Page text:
Noozhawk reports …….The first local marijuana retail stores likely won’t open until early 2019, as businesses and regulators work through the system of permitting and licensing, while Santa Barbara County is already home to dozens of growers.
The city of Santa Barbara in July chose three dispensary businesses from a pool of applicants, and those operators are getting building permits and expect to open up shop in early 2019, perhaps February or March, said Matt Fore, senior assistant to the city administrator, who has been working on the cannabis permitting process.
There are already medical marijuana dispensaries operating in the city.
The county Board of Supervisors adopted a cap of eight storefront retail establishments, and no more than two per supervisorial district, and the application process will start around February, said Deputy County Executive Officer Dennis Bozanich.
All the county’s commercial cannabis permit applications so far have been for cultivation or nursery operations, with about 60 being processed.
In unincorporated areas, with a lot of agricultural-zoned land, it’s all about the grows.
“We’re going to definitely land on the side of being a producer of cultivated cannabis and manufacturing – we’re going to consume a lot less than we produce,” he told Noozhawk.
In October, the county had 832 active state temporary licenses — several hundred fewer than July — reported on 77 parcels and about 196 acres of land.
About 75 percent of cannabis operators in the county are outdoor cultivators, Bozanich said.
Two local permits have been issued, for an indoor Goleta nursery and an outdoor grow in Los Alamos, and the next step is for those owners to go through business licensing, he said.
From the county perspective, the sooner, the better to get permits issued, so mitigations like odor control and lighting can be required and enforced, he said.
The county expects a new batch of applications now that the coastal zone cannabis ordinance got certified by the Coastal Commission in early November.
Operators need a temporary state license to apply for a Santa Barbara County permit and business license, which they then need to apply for a state annual license, Bozanich said.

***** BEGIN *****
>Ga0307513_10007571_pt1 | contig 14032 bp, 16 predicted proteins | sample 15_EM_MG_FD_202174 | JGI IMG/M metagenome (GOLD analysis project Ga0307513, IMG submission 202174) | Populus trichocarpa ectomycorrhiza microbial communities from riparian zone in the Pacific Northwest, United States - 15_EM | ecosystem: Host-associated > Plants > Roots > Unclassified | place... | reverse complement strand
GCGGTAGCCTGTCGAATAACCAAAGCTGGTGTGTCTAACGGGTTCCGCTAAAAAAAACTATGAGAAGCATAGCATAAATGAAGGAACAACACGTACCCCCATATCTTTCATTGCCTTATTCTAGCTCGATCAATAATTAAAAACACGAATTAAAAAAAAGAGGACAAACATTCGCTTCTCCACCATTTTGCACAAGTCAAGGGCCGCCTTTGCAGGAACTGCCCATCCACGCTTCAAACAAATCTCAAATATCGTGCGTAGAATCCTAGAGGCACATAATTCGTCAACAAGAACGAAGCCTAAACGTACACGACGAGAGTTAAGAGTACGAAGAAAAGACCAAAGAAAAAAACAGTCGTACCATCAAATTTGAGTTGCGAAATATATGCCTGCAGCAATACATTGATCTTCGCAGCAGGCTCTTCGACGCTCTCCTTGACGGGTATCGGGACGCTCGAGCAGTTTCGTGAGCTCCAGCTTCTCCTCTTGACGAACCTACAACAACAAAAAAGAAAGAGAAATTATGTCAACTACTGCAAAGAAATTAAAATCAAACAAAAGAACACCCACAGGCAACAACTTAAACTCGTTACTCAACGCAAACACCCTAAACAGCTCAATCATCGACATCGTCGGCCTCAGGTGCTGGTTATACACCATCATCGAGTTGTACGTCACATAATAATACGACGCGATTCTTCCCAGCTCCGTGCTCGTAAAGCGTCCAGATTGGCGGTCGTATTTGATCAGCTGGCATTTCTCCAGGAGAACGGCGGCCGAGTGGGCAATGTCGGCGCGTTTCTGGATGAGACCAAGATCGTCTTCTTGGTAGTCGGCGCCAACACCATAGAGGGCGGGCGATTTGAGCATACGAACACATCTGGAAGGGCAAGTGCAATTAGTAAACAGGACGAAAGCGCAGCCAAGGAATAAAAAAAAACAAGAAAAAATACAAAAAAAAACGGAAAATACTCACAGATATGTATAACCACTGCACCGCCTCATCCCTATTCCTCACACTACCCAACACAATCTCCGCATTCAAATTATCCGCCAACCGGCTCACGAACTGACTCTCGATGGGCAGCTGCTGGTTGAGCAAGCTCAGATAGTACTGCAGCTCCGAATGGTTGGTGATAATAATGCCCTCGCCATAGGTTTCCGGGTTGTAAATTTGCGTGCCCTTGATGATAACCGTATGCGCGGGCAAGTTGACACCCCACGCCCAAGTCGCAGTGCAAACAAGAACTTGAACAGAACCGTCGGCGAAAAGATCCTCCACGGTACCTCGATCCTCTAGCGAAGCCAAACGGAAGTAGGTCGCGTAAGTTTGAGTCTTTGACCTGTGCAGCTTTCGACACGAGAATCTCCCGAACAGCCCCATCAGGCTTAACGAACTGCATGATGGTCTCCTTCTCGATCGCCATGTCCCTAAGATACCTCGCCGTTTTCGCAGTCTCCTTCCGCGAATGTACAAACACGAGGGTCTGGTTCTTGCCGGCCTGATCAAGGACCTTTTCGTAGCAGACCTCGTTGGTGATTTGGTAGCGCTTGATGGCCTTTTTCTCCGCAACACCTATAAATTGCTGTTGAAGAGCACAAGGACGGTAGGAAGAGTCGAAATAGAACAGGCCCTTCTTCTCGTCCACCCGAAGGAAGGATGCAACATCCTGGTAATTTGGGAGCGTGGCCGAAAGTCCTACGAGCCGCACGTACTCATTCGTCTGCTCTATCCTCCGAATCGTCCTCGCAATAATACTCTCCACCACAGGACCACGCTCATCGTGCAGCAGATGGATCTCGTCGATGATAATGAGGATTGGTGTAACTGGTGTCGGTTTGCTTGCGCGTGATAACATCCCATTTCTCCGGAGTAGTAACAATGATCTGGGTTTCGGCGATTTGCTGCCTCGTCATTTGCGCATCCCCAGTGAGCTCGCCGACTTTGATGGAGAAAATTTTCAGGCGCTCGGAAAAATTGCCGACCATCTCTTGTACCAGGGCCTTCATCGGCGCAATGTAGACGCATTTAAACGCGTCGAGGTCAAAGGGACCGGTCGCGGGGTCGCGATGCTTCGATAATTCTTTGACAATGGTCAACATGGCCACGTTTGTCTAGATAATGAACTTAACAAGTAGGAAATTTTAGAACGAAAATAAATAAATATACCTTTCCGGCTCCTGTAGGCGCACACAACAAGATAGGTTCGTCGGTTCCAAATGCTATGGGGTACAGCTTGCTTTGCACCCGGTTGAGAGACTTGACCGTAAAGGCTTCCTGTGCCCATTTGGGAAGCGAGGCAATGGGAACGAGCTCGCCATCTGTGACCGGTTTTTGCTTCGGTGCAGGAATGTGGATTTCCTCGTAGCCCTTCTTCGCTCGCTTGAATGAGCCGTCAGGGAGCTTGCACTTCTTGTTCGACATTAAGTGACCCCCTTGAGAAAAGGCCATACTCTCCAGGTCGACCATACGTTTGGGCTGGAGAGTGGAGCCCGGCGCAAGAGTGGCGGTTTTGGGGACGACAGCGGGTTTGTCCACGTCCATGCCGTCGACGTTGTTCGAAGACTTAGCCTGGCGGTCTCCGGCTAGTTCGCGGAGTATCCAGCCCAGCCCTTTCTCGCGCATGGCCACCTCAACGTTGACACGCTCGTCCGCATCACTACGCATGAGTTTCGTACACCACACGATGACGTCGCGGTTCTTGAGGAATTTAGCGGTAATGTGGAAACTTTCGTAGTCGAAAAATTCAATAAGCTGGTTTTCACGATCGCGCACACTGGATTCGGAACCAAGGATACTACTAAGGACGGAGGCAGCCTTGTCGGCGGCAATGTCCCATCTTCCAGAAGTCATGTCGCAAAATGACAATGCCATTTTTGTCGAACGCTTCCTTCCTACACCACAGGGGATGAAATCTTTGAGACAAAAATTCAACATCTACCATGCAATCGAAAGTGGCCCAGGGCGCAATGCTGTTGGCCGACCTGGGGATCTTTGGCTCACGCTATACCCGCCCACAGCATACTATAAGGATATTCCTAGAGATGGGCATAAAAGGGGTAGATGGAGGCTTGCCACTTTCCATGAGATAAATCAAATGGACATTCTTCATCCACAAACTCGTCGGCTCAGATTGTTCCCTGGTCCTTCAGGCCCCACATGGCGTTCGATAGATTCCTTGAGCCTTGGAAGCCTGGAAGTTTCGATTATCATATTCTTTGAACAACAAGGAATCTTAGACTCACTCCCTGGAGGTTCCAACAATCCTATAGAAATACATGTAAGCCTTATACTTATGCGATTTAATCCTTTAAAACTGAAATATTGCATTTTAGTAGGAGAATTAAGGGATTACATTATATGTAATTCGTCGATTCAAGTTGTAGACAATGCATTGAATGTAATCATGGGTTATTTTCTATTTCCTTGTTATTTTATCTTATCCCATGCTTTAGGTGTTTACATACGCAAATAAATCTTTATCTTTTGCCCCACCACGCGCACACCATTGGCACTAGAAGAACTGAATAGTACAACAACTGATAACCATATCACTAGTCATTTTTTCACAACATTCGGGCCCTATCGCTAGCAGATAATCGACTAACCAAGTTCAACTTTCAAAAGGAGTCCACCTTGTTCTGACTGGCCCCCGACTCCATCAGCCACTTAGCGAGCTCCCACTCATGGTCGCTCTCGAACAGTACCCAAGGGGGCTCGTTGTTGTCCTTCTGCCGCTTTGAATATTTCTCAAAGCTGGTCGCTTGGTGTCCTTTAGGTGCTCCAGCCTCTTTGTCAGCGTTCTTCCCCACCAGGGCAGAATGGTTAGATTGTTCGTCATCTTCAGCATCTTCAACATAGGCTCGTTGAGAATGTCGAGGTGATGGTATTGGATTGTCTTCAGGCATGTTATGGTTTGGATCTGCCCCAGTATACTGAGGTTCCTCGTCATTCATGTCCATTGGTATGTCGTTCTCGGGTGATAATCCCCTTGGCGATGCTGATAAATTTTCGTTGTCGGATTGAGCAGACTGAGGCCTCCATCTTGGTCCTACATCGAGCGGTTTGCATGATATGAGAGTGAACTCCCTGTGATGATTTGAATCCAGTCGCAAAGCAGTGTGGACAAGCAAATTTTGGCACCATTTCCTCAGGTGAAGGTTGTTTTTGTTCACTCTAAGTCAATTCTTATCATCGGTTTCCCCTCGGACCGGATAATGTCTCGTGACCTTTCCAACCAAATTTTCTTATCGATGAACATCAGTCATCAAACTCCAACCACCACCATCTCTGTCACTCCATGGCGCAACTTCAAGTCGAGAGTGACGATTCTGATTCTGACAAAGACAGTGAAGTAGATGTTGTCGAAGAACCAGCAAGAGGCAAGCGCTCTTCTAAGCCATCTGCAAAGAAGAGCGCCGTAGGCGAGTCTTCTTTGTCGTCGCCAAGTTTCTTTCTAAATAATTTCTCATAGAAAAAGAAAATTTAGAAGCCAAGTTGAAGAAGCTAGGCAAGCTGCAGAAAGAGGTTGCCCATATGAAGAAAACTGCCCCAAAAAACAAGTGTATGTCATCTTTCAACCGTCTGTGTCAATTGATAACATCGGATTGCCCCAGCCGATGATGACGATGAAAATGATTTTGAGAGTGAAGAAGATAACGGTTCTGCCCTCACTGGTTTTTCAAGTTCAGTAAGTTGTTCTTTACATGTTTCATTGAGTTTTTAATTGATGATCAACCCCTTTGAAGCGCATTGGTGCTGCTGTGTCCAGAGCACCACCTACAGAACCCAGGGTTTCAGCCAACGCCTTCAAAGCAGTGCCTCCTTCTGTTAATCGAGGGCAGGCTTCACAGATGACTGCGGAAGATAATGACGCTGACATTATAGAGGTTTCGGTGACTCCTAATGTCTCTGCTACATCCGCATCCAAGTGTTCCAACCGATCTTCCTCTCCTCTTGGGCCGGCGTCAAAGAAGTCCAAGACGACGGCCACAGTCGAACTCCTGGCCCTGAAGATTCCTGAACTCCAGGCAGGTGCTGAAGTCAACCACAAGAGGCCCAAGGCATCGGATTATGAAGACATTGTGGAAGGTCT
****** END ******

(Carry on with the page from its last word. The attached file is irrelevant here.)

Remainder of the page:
California has issued only two annual licenses, for the whole state, and extended its temporary license system through the first quarter of 2019.
“We’re basically at the end of the temporary permitting authority, and moving into where annual licenses, regular or provisional, come into play,” he said.
Law enforcement agencies are meanwhile ramping up raids on illegal marijuana grows, but in 10 raids — in which they destroyed about 417,700 plants — they made one arrest and no one faces criminal charges.
The District Attorney’s Office is reviewing two reports related to illegal cultivation, to determine whether to file charges, and expects to review at least two more reports in the near future, according to filing deputy Lee Carter.
Planning and Development staff at the county have opened enforcement cases and issued nine violation notices, mostly for operators not having valid state licenses, and for using lights.
The Board of Supervisors received an update on the marijuana program last week, and voted to authorize the Sheriff’s Department to access state and federal criminal background checks for cannabis business license applicants.
According to staff, some felony convictions are disqualifying, as are crimes related to controlled substances — with marijuana being an exception.
Another issue brought up at the recent meeting was the lack of testing laboratory applications for unincorporated areas (so far).
All cannabis products have to have samples tested and cleared before they go to the retail marketplace, and it’s a critical public health component of the new marijuana regulations, Bozanich said.
“It’s what will differentiate legal from illegal sales — a clean product, not a risky product that you might get from the trunk of someone’s car.”
(Delivery services will be allowed under many local ordinances, so it’s entirely possible people will buy marijuana out of someone’s car — but it should be tested and packaged first.)
The supervisors asked planning staff to look into whether an ordinance change could make it more likely for testers to find acceptable locations. They are only allowed in commercial and industrial zones, which are not as plentiful in unincorporated areas, according to staff.
The case for having testing facilities nearby is saving production operations time and money — and keeping those high-paying jobs and tax dollars local, Bozanich said.
Thirty operators paid a total of $1.8 million in county cannabis taxes for the most recent fiscal quarter and voters in three cities approved marijuana-operations tax rates in the Nov. 6 election.